The words that we use

Learn about why the words that we use matter so much

Words in themselves are meaningless. They are vibrations caused by puffs of air coming out of our lungs. However, because of context, words are powerful.

It's easy to know how you intend your words to come across, but it's difficult to know how others perceive your words. What we say is strongly tempered by our experiences in life, our cultural norms, and our primary natural language. At Exercism, we believe it's better to choose words that are clear and unambiguous across cultures and, where possible, across natural languages. This means being careful when using metaphors, acronyms or phrases that might only be understandable to someone from a specific background or with specific knowledge. It also means being open to learning about how people from different cultures might misunderstand your intentions, and changing the words you use accordingly.

One example is that within Exercism we ask people not to use the word "guys". While in many places the word "guys" can refer to a group of people irrespective of gender, in many other places it explicitly means "men". So, regardless of the intention of the speaker, a person from that cultural background hearing the word "guys" understands the speaker to be only addressing men and, if they are not male, feels excluded. In tech, where men are in the strong majority, this adds yet another sense of negativity and exclusion to everyone else.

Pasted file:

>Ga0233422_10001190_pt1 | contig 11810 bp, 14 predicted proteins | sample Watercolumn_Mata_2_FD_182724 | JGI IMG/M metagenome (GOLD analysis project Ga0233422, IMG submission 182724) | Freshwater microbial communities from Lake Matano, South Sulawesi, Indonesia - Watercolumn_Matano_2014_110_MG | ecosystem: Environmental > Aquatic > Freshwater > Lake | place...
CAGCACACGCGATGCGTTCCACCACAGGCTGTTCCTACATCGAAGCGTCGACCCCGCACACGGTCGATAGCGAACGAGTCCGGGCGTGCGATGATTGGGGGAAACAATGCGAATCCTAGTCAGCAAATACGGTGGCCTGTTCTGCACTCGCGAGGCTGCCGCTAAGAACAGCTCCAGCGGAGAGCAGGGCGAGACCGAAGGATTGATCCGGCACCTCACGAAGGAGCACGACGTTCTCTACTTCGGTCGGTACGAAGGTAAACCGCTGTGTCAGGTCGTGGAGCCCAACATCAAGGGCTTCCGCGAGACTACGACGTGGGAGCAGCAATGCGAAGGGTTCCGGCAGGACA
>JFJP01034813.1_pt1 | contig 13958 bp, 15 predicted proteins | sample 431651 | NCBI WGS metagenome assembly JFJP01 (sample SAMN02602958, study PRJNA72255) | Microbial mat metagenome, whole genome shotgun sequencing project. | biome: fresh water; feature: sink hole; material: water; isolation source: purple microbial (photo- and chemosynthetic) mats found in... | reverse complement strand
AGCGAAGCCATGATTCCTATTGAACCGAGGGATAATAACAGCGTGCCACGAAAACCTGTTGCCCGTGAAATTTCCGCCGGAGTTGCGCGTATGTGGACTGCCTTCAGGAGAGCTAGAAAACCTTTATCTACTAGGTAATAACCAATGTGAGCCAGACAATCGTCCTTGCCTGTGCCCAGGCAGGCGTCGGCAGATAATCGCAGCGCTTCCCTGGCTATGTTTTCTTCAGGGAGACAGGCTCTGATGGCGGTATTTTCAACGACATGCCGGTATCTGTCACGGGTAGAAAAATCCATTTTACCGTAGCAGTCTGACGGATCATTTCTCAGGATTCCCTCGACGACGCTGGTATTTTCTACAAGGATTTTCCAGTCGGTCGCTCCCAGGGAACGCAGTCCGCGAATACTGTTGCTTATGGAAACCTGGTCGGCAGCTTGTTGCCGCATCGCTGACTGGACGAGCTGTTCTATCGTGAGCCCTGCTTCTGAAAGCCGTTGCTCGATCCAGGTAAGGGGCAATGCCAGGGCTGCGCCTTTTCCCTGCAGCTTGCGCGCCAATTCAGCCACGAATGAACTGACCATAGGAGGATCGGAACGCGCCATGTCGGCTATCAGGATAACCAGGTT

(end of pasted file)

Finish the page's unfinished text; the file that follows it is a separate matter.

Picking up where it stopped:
At first, many people find this rule to be pedantic or irrational, as they are clear in their intentions to not exclude anyone. However, when guided by the principle of communicating in a way that is clear and unambiguous, and driven by the desire to be kind to others in the community, it becomes clear that the word "guys" does not necessarily convey the intended meaning to everyone, and so they choose to use clearer words.


Our co-founder, Jeremy, is from the UK, where the British dictionary explicitly states that "guys" is a gender neutral word. In real life, he commonly addresses groups of women using the word "guys". However, in an international setting such as conferences, or within a multi-national platform such as Exercism, he would choose to use a clearer word such as "folks" (or occasionally y'all when he's feeling particularly Texan). As such, there is no judgement about whether the word "guys" should mean one thing or another or is good or bad, purely that the usage of the word should change with context.

You don't know what you don't know

Just as it is important to say the right things, it is equally important to understand that people who cause offense might have had no intention to do so. Cultural differences mean that people often say things that would be clear to them and their friends to mean one thing, but mean something entirely different to you. Language barriers mean that non-native speakers may use words that don't translate as well as they hope. In those situations, give the person the benefit of the doubt. It is always best to presume that someone is acting with the intentions of being clear and kind, and that they are unaware of how their words will affect others. It's easy to not know something will cause offense and accidentally say the wrong thing.

The important thing is not the mistake, it is the learning and the change that comes from it. So if someone says something that you feel is offensive, and you feel comfortable doing so, feel free to tell them. And if someone tells you you've said something that is offensive to them, believe them, edit your message to remove or change the relevant text, and embrace the experience of learning more about that other culture, and extending your communication skills to not cause offense in future.

The beauty of Exercism is about making mistakes and learning from them. Exercism is brilliant at helping with that through mentoring, but it's also brilliant at introducing you to new ideas and information through our huge multinational community. Embrace it!